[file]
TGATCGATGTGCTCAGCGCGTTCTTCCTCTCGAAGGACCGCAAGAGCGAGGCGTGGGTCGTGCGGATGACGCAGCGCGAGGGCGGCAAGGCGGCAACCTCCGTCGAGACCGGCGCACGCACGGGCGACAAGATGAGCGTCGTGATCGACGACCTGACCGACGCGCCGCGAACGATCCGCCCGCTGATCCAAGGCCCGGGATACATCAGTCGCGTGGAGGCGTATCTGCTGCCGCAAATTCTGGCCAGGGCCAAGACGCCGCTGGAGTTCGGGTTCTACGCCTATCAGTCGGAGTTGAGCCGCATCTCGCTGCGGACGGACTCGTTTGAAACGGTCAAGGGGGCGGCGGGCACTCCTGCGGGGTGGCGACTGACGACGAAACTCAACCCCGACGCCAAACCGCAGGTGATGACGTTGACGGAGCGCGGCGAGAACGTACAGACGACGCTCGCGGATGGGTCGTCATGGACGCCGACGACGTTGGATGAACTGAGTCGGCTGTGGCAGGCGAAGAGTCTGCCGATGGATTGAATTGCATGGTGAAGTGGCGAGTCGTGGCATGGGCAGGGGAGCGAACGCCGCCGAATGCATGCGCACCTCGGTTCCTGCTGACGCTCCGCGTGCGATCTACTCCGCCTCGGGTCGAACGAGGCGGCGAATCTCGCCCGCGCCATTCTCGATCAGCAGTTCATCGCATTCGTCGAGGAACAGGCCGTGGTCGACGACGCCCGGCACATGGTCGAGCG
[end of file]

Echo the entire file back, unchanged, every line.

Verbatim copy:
TGATCGATGTGCTCAGCGCGTTCTTCCTCTCGAAGGACCGCAAGAGCGAGGCGTGGGTCGTGCGGATGACGCAGCGCGAGGGCGGCAAGGCGGCAACCTCCGTCGAGACCGGCGCACGCACGGGCGACAAGATGAGCGTCGTGATCGACGACCTGACCGACGCGCCGCGAACGATCCGCCCGCTGATCCAAGGCCCGGGATACATCAGTCGCGTGGAGGCGTATCTGCTGCCGCAAATTCTGGCCAGGGCCAAGACGCCGCTGGAGTTCGGGTTCTACGCCTATCAGTCGGAGTTGAGCCGCATCTCGCTGCGGACGGACTCGTTTGAAACGGTCAAGGGGGCGGCGGGCACTCCTGCGGGGTGGCGACTGACGACGAAACTCAACCCCGACGCCAAACCGCAGGTGATGACGTTGACGGAGCGCGGCGAGAACGTACAGACGACGCTCGCGGATGGGTCGTCATGGACGCCGACGACGTTGGATGAACTGAGTCGGCTGTGGCAGGCGAAGAGTCTGCCGATGGATTGAATTGCATGGTGAAGTGGCGAGTCGTGGCATGGGCAGGGGAGCGAACGCCGCCGAATGCATGCGCACCTCGGTTCCTGCTGACGCTCCGCGTGCGATCTACTCCGCCTCGGGTCGAACGAGGCGGCGAATCTCGCCCGCGCCATTCTCGATCAGCAGTTCATCGCATTCGTCGAGGAACAGGCCGTGGTCGACGACGCCCGGCACATGGTCGAGCG